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Conservation Science for a Healthy Planet

Category Archive: Adaptation and Nature-based Solutions

  1. Small-scale farmers in a 1.5°C future: The importance of local social dynamics as an enabling factor for implementation and scaling of climate-smart agriculture

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    • Small-scale farmers can contribute to a 1.5°C future while adapting to climate change.
    • By using adaptation as an entry point, climate-smart ag (CSA) mitigation co-benefits can help reduce GHG.
    • Social capital generated through social networks can promote CSA scaling.
    • Social networks enable interactions across scales that can support spreading of CSA.
    April 2018 Current Opinion in Environmental Sustainability
    Climate-smart agriculture (CSA) has the potential to help farmers implement both adaptation and mitigation practices. The mitigation aspect of CSA is often not considered by farmers due to a high discount rate and, as such, adaptation is usually the priority concern…
    …Approaches such as climate-smart agriculture (CSA) [8] are intended to help to reorient agricultural systems to support food security under conditions of climate change and increased climate variability. Successful CSA consists of simultaneously achieving three goals or pillars according to FAO [8]: (i) sustainably increasing agricultural productivity to support equitable increases in incomes, food security and development; (ii) adapting and building resilience to climate change from the farm to national levels; and (iii) reducing or removing greenhouse gas (GHG) emissions where possible…

    …In agricultural research, scaling out is the objective to reach a wide number of farmers with improved practices [14], and scaling up occurs when institutional buy-in and policies are influenced at higher levels [15]. Though there are a wide array of challenges to scaling CSA, many of these can be addressed through technical, social, economic, and policy innovations [16]. Many of these are social processes and, though much of the work on adaptation has built on the ideas of capabilities associated with the “five capitals” (financial, natural, human, physical and social), we have perhaps lost sight of many of the complexities and nuances associated with social capital in particular [17]….

    ….In order to achieve a 1.5°C scenario, consideration of the characteristics of local networks should figure into the design of any community engagement effort [26••; 51 ;  52]. This is especially the case now that the call for “mainstreaming” synergistic adaptation-mitigation practices into development policy has become part of the standard refrain [24 ;  53]. With an understanding of how adaptation strategies synergize across scale as a function of the existing networks, a goal should be to leverage community strengths and design strategies that maximize mitigation as a direct co-benefit of the implementation of adaptation practices. This is even more important where “…motivation to pursue long-term, broad-based plans, and/or to respond to community priorities, may be constrained” [54••] (p.17). An examination of local networks thus has the potential to serve as something of a first pass for establishing both the relevance and transferability of different CSA practices at different scales, while simultaneously serving as basis for designing the corresponding institutional arrangements that will better facilitate the uptake of practices with mitigation co-benefits depending on local socio-ecological circumstances [49]…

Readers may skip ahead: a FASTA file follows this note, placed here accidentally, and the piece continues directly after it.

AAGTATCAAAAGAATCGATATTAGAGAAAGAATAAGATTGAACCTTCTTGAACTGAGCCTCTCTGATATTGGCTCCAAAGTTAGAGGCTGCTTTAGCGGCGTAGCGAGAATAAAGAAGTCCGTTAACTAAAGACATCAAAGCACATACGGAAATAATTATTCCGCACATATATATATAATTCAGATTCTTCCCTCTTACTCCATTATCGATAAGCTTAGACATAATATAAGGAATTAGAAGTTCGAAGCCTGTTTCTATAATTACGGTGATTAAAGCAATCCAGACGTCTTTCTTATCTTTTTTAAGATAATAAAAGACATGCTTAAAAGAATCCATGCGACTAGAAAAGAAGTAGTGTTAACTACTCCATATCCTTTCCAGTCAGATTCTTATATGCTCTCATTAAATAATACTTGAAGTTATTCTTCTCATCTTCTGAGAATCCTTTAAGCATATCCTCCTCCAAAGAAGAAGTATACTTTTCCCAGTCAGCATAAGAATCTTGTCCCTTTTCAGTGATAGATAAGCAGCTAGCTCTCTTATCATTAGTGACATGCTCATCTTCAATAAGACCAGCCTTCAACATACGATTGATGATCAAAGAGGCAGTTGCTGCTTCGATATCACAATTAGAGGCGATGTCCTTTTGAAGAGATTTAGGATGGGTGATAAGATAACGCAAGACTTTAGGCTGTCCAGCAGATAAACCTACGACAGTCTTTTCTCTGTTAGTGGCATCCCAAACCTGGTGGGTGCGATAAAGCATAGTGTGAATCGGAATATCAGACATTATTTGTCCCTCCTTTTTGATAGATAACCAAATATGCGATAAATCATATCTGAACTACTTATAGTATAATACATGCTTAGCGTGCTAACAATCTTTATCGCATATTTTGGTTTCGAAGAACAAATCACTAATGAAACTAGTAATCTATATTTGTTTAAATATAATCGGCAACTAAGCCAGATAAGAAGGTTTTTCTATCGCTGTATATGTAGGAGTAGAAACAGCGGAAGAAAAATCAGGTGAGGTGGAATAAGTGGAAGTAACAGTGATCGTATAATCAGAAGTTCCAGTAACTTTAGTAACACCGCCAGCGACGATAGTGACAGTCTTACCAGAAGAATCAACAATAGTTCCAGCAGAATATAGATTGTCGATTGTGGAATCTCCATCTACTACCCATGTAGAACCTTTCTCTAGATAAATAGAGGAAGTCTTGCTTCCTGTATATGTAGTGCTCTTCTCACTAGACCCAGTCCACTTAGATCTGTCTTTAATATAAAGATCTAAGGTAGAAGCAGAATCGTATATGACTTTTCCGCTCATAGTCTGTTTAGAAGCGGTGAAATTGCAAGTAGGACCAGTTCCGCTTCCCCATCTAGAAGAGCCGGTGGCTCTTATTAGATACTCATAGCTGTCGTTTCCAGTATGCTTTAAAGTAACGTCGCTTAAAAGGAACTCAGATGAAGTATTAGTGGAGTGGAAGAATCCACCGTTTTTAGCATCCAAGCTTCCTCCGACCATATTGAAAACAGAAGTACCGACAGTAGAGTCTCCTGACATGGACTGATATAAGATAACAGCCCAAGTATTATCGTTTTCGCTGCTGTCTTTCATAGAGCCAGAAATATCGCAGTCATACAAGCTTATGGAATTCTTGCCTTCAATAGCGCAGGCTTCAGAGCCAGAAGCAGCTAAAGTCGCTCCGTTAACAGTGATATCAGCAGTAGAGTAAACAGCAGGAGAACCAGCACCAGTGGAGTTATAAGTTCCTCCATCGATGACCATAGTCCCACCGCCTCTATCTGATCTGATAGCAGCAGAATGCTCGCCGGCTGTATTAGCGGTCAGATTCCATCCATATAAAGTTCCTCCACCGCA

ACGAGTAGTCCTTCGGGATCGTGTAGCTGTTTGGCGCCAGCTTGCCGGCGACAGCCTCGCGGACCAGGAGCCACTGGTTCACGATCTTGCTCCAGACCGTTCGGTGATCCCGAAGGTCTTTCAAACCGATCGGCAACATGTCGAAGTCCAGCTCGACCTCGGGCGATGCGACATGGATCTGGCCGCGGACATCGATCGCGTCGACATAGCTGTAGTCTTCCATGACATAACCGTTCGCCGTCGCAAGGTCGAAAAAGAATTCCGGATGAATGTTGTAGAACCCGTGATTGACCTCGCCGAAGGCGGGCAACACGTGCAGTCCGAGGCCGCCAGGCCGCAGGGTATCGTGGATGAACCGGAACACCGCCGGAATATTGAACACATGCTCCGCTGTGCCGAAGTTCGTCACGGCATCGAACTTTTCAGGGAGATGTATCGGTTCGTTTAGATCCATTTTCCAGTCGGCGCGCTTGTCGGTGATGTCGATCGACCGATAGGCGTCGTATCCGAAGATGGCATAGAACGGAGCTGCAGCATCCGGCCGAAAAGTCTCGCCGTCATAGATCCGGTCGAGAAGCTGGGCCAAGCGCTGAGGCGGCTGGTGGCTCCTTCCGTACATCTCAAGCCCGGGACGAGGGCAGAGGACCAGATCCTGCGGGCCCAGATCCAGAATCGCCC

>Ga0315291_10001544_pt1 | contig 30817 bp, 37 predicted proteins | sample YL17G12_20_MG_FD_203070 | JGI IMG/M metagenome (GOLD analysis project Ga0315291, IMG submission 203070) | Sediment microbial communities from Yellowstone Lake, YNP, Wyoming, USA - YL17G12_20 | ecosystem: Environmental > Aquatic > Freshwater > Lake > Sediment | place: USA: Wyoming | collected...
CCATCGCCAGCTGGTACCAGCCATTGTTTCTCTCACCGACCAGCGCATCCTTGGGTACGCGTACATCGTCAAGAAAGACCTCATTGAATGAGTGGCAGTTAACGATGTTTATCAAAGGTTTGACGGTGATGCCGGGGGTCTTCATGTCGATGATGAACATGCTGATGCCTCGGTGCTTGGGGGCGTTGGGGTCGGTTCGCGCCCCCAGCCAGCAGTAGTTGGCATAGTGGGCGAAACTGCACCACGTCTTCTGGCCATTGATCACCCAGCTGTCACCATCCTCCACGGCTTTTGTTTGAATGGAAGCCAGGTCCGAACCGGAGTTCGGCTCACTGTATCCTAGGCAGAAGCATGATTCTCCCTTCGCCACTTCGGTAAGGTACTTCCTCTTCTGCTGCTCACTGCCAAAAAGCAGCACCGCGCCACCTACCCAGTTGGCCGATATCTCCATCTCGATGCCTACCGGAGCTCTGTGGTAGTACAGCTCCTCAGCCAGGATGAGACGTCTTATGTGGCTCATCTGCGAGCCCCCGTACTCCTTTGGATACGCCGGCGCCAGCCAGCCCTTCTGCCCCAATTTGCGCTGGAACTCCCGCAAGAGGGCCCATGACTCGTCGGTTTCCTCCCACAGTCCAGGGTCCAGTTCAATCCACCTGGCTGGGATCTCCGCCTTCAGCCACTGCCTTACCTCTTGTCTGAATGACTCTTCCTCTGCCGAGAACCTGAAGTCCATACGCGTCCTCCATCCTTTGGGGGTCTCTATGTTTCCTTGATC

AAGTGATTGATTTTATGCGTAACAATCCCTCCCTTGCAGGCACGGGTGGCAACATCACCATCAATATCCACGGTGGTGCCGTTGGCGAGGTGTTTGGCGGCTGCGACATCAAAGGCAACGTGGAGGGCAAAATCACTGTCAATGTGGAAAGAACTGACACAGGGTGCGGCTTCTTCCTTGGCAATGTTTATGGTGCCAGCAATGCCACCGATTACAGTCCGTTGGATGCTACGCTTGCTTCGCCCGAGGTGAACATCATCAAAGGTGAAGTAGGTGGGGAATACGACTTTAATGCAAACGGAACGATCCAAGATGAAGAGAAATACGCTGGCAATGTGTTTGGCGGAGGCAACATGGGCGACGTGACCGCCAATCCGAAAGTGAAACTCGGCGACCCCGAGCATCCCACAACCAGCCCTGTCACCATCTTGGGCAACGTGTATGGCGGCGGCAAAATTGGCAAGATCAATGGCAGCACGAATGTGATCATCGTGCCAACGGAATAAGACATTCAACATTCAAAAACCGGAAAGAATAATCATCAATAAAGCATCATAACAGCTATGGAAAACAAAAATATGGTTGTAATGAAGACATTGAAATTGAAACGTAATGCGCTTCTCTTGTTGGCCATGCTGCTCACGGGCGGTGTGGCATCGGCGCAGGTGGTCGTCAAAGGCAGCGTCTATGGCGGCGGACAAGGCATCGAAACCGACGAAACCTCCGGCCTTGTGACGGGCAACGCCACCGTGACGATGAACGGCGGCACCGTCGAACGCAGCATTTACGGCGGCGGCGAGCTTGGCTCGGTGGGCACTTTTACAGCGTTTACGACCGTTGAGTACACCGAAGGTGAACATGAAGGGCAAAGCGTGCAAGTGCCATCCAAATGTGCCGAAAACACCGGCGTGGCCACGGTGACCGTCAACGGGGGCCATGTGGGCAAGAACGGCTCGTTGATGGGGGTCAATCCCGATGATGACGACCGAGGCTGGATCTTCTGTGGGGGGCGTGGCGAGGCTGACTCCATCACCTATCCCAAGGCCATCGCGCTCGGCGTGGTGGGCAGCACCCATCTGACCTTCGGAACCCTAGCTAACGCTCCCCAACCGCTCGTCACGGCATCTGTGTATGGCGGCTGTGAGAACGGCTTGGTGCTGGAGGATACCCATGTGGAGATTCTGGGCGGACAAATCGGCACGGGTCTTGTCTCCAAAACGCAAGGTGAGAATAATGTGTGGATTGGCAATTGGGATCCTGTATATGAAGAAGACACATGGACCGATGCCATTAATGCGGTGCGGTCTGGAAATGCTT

…We argue that achieving a 1.5°C scenario requires small-scale farmers’ contributions through the implementation of strategies that provide mitigation co-benefits and synergies linked to adaptation but that additional understanding of farmers network context is a critical first step. A 1.5°C future could consist of small-scale farmers increasing their resilience through low carbon adaptation to climate change, contributing to the global mitigation efforts. However, this will require CSA options to be implemented widely and rapidly, meaning uptake by most of the small-scale farmers as soon as possible. Explicit acknowledgement of how social capital and networks operate in relation to climate challenges thus has the potential to be a critical ingredient when designing and implementing CSA at scale.

    Social networks are likely a key to facilitate scaling up and out processes by enabling individuals and institutions to interact across scales, guiding their decision making processes [34••], and building social capital that spreads CSA strategies….

    Deissy Martinez-Baron, Guillermo Orjuela, Giampiero Renzoni, Ana María Loboguerrero Rodríguez, Steven D Prager.

    Current Opinion in Environmental Sustainability, Volume 31, April 2018, Pages 112–119,
  2. Digging deep: Harnessing the power of soil microbes for more sustainable farming

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    • Farm of the future’ project marries microbiology and machine learning
    March 14, 2018 DOE/Lawrence Berkeley National Laboratory Read full ScienceDaily article here
    How will the farms of the future feed a projected 9.8 billion people by 2050? A ‘smart farm’ project marries microbiology and machine learning in an effort to reduce the need for chemical fertilizers and enhance soil carbon uptake, thus improving the long-term viability of the land while increasing crop yields….
    …this project brings together molecular biology, biogeochemistry, environmental sensing technologies, and machine learning, will revolutionize agriculture and create sustainable farming practices that benefit both the environment and farms. If successful, they envision being able to reduce the need for chemical fertilizers and enhance soil carbon uptake, thus improving the long-term viability of the land, while at the same time increasing crop yields.A central piece of the research is understanding the role of microbes in the health of the soil….”By understanding how microbes work and modifying the environments where they function, we can eventually engineer microbial communities to enhance soil productivity. What’s more, Berkeley Lab’s research is showing that healthy soils are more resilient to system shocks such as climate change, drought, and insects.”